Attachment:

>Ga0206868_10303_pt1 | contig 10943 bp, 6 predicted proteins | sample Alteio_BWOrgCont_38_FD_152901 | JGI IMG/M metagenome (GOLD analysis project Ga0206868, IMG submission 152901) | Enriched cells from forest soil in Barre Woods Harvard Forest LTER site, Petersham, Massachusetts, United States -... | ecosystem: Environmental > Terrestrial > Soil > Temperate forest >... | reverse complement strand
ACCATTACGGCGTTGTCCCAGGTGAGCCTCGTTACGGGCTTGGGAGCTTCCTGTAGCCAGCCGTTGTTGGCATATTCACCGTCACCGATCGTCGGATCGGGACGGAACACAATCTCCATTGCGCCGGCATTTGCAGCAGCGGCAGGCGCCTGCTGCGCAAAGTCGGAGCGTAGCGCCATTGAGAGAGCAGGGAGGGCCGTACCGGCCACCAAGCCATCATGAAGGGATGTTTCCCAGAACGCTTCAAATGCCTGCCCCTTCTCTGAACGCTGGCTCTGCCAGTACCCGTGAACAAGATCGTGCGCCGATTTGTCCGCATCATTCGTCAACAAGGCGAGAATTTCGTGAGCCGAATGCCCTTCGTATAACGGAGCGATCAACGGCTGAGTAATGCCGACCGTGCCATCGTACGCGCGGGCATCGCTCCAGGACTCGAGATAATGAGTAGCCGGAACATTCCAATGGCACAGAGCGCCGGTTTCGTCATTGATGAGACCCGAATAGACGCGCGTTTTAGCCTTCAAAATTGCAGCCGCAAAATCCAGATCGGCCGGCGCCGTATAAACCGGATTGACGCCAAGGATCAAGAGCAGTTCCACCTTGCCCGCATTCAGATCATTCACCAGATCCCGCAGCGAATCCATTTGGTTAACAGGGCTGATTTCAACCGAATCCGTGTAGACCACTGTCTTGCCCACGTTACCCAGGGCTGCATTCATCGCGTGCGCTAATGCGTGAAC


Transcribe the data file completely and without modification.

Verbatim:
>Ga0206868_10303_pt1 | contig 10943 bp, 6 predicted proteins | sample Alteio_BWOrgCont_38_FD_152901 | JGI IMG/M metagenome (GOLD analysis project Ga0206868, IMG submission 152901) | Enriched cells from forest soil in Barre Woods Harvard Forest LTER site, Petersham, Massachusetts, United States -... | ecosystem: Environmental > Terrestrial > Soil > Temperate forest >... | reverse complement strand
ACCATTACGGCGTTGTCCCAGGTGAGCCTCGTTACGGGCTTGGGAGCTTCCTGTAGCCAGCCGTTGTTGGCATATTCACCGTCACCGATCGTCGGATCGGGACGGAACACAATCTCCATTGCGCCGGCATTTGCAGCAGCGGCAGGCGCCTGCTGCGCAAAGTCGGAGCGTAGCGCCATTGAGAGAGCAGGGAGGGCCGTACCGGCCACCAAGCCATCATGAAGGGATGTTTCCCAGAACGCTTCAAATGCCTGCCCCTTCTCTGAACGCTGGCTCTGCCAGTACCCGTGAACAAGATCGTGCGCCGATTTGTCCGCATCATTCGTCAACAAGGCGAGAATTTCGTGAGCCGAATGCCCTTCGTATAACGGAGCGATCAACGGCTGAGTAATGCCGACCGTGCCATCGTACGCGCGGGCATCGCTCCAGGACTCGAGATAATGAGTAGCCGGAACATTCCAATGGCACAGAGCGCCGGTTTCGTCATTGATGAGACCCGAATAGACGCGCGTTTTAGCCTTCAAAATTGCAGCCGCAAAATCCAGATCGGCCGGCGCCGTATAAACCGGATTGACGCCAAGGATCAAGAGCAGTTCCACCTTGCCCGCATTCAGATCATTCACCAGATCCCGCAGCGAATCCATTTGGTTAACAGGGCTGATTTCAACCGAATCCGTGTAGACCACTGTCTTGCCCACGTTACCCAGGGCTGCATTCATCGCGTGCGCTAATGCGTGAAC